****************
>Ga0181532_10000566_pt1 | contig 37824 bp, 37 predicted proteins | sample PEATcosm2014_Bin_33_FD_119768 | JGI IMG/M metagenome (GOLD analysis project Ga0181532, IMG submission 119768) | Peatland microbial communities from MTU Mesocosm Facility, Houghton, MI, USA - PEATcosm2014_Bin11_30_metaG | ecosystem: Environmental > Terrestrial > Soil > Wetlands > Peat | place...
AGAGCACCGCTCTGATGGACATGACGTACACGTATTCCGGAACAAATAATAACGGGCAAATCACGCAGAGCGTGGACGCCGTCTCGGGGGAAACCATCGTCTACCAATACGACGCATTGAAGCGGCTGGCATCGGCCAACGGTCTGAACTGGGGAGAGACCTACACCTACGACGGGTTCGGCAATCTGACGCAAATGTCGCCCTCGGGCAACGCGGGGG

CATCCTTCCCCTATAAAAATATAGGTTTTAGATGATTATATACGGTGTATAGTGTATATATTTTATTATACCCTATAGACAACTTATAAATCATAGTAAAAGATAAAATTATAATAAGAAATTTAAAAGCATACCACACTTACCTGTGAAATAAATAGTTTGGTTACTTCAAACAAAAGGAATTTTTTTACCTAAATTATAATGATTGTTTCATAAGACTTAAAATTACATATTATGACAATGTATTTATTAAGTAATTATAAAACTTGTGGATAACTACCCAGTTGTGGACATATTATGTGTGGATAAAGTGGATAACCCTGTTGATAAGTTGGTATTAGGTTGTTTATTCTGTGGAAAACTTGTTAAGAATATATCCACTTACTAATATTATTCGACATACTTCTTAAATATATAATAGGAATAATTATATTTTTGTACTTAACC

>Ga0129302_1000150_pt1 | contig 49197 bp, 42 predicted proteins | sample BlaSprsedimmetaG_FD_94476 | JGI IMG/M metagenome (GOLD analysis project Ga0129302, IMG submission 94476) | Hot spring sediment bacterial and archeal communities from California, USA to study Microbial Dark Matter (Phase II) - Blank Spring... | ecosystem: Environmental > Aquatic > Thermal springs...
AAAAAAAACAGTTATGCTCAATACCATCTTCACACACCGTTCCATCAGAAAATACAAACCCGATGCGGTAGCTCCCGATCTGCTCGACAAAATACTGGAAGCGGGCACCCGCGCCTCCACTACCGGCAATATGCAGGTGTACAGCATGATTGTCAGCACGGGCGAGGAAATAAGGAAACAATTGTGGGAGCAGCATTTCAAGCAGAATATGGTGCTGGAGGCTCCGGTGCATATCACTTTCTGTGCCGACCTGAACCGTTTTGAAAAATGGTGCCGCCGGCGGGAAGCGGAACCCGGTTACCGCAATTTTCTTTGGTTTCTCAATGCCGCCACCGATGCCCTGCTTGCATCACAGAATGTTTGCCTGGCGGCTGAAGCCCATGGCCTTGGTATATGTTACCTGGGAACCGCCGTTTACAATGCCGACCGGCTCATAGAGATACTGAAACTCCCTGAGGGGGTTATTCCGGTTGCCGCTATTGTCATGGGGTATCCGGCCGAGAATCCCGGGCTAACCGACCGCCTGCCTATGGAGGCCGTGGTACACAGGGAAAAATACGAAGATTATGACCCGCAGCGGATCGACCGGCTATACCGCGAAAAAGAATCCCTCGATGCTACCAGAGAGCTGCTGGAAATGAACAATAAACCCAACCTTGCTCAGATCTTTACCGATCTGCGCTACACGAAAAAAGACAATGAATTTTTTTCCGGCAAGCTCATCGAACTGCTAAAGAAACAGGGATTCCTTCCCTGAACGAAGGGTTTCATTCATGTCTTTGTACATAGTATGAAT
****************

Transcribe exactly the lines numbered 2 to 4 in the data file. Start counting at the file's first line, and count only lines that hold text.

AGAGCACCGCTCTGATGGACATGACGTACACGTATTCCGGAACAAATAATAACGGGCAAATCACGCAGAGCGTGGACGCCGTCTCGGGGGAAACCATCGTCTACCAATACGACGCATTGAAGCGGCTGGCATCGGCCAACGGTCTGAACTGGGGAGAGACCTACACCTACGACGGGTTCGGCAATCTGACGCAAATGTCGCCCTCGGGCAACGCGGGGG

CATCCTTCCCCTATAAAAATATAGGTTTTAGATGATTATATACGGTGTATAGTGTATATATTTTATTATACCCTATAGACAACTTATAAATCATAGTAAAAGATAAAATTATAATAAGAAATTTAAAAGCATACCACACTTACCTGTGAAATAAATAGTTTGGTTACTTCAAACAAAAGGAATTTTTTTACCTAAATTATAATGATTGTTTCATAAGACTTAAAATTACATATTATGACAATGTATTTATTAAGTAATTATAAAACTTGTGGATAACTACCCAGTTGTGGACATATTATGTGTGGATAAAGTGGATAACCCTGTTGATAAGTTGGTATTAGGTTGTTTATTCTGTGGAAAACTTGTTAAGAATATATCCACTTACTAATATTATTCGACATACTTCTTAAATATATAATAGGAATAATTATATTTTTGTACTTAACC

>Ga0129302_1000150_pt1 | contig 49197 bp, 42 predicted proteins | sample BlaSprsedimmetaG_FD_94476 | JGI IMG/M metagenome (GOLD analysis project Ga0129302, IMG submission 94476) | Hot spring sediment bacterial and archeal communities from California, USA to study Microbial Dark Matter (Phase II) - Blank Spring... | ecosystem: Environmental > Aquatic > Thermal springs...